Many people are being pushed closer to homelessness amid the economic collapse caused by the pandemic. Even before the coronavirus, some 38 million Americans were living in poverty and more than 6 million were considered at risk of becoming homeless.
Autumn Hope Johnson knows first-hand the kind of hardship families face. She's already lived it.
"It's terrifying. I'm scared for those families. I'm scared for the children," Johnson told "CBS This Morning" co-host Tony Dokoupil.
Johnson and her younger brother were two of the 16 million children living in poverty after the Great Recession. Their mother died when they were young, and their father had lost the family house in Seminole County, Florida. In 2011, they spoke with 60 Minutes correspondent Scott Pelley when they were living in a yellow delivery truck.
"It's an adventure," Johnson told Pelley at the time. Back then, her name was Arielle Metzger.
She said it wasn't "really that much of an embarrassment," even when other kids found out.
"I mean, it's only life. You do what you need to do, right?" she told Pelley.
Asked about that poise now, Johnson told Dokoupil that "it came from hope."
"It came from hope for a better future," she said.
After the 60 Minutes piece aired, people wanted to help, Johnson said.
"Maybe 10, 15, 20 minutes after our section ended, there were people in our community who drove up and said, 'Hey, we wanted to give you some things,'" she said. "That was when it really hit for me that there are people who are out there who really do care still."
One of those people was the president of Stetson University, who noticed Johnson wearing a second-hand Stetson shirt in the report and offered her a full scholarship.
"It was incredible. And it — honestly, it changed my life," Johnson said.
But she still needed to get in. After her father lost custody, she bounced around foster care families, and very nearly gave up.
But then, at 17, Johnson was adopted into a large and loving family, who encouraged her to get back in touch with Stetson, which she did.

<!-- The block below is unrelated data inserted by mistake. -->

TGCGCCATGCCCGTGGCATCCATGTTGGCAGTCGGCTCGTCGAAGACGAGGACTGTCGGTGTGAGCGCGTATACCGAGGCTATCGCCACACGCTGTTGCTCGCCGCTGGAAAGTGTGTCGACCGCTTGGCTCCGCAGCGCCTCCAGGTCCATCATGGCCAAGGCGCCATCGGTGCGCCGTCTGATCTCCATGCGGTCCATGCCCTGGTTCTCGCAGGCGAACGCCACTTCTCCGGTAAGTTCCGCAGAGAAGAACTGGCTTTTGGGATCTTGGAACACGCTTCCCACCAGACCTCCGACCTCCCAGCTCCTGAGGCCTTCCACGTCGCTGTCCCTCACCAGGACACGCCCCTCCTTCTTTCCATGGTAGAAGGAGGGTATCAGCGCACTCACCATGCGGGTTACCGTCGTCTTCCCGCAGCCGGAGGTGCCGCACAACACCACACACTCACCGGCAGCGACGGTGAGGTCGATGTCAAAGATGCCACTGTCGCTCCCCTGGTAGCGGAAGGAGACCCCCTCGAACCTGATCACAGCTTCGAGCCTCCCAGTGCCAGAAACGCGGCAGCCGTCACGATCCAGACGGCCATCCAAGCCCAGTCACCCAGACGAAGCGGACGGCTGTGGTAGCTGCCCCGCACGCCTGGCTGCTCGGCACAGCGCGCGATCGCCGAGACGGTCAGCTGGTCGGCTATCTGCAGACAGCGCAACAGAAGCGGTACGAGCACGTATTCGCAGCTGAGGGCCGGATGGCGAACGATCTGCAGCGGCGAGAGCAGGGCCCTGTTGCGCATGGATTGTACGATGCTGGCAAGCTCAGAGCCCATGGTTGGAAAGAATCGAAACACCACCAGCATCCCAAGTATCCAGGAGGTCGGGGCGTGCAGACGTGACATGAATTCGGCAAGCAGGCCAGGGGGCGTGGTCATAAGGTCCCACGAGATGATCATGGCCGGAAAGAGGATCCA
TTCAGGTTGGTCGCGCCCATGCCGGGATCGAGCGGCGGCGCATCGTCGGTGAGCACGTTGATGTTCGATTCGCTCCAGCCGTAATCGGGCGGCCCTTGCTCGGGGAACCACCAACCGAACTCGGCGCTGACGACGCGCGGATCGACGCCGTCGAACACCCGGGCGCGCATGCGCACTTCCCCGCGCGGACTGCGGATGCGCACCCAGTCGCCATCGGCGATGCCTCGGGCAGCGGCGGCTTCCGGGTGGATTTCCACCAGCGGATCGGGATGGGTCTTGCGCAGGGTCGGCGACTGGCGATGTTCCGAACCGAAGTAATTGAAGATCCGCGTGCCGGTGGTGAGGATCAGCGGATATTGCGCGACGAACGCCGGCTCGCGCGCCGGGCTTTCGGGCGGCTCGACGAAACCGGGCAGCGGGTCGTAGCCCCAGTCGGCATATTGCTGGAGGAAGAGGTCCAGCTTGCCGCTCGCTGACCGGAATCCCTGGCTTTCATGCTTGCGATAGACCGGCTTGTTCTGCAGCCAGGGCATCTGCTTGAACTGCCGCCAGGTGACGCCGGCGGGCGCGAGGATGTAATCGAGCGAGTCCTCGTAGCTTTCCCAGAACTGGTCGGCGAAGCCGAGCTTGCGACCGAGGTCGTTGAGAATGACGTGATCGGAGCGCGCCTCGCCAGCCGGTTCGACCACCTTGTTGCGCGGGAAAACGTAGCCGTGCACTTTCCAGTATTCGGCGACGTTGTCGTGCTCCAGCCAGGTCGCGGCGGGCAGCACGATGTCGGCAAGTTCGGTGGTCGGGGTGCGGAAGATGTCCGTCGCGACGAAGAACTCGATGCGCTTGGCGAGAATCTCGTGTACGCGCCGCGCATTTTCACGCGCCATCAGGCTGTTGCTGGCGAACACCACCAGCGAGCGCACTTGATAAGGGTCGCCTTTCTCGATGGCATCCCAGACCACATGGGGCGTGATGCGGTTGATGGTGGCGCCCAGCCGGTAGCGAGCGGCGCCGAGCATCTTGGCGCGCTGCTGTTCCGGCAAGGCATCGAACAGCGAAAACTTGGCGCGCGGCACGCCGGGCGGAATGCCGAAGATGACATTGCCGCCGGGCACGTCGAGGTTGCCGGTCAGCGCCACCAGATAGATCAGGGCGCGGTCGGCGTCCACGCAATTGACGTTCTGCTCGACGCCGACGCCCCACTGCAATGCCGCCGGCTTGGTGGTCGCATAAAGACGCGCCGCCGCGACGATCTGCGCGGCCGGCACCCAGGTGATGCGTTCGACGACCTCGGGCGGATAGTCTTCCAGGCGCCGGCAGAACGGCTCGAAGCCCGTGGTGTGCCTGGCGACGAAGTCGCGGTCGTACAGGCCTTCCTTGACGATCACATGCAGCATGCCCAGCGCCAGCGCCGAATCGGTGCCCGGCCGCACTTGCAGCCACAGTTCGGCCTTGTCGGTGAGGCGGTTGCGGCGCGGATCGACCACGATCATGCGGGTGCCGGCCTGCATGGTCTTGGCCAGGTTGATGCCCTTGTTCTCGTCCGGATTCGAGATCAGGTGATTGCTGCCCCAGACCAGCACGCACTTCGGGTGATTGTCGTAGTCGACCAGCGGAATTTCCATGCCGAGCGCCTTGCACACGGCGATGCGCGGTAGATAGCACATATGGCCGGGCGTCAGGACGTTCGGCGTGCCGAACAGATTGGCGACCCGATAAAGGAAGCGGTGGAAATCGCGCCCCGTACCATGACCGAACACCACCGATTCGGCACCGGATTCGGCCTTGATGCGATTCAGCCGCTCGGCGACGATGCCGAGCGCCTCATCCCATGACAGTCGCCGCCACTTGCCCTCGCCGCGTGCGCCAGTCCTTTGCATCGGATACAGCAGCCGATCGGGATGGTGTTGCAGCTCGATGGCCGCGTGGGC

At the university, Johnson said she "totally blended in with the crowd."
"That's how I wanted it. I mean, a part of me did want to update the world that I finally made it and I was here, but at the same time, like, I just wanted to be a normal kid," she said.
But last year, as a junior, she decided she was ready to stand out again.
At a major conference on homelessness, one of her mentors, Professor Rajni Shankar-Brown, introduced a familiar 60 Minutes report and then a certain young woman.
"It was amazing — just because it took so much strength for Autumn to have to come out, right, and to have to share that story, and to be vulnerable in front of hundreds of people," Shankar-Brown said. "We had everybody in tears, but in a good way because hearts were opened."
This month, nearly 10 years to the day she first moved into that truck, Johnson graduated on the Dean's List and with plans to continue on to law school.
"There are times where I look back, and I'm like, 'I shouldn't even be here,'" Johnson said. "But I know that this is a gift, and I've learned to accept gifts, and I'm thankful for it."
Johnson says the lesson in her story is that homelessness is not the same as hopelessness and that education really is a ticket out. Her brother, Aaron Johnson, was adopted into the same family as Autumn and is also doing well after his sophomore year at Stetson.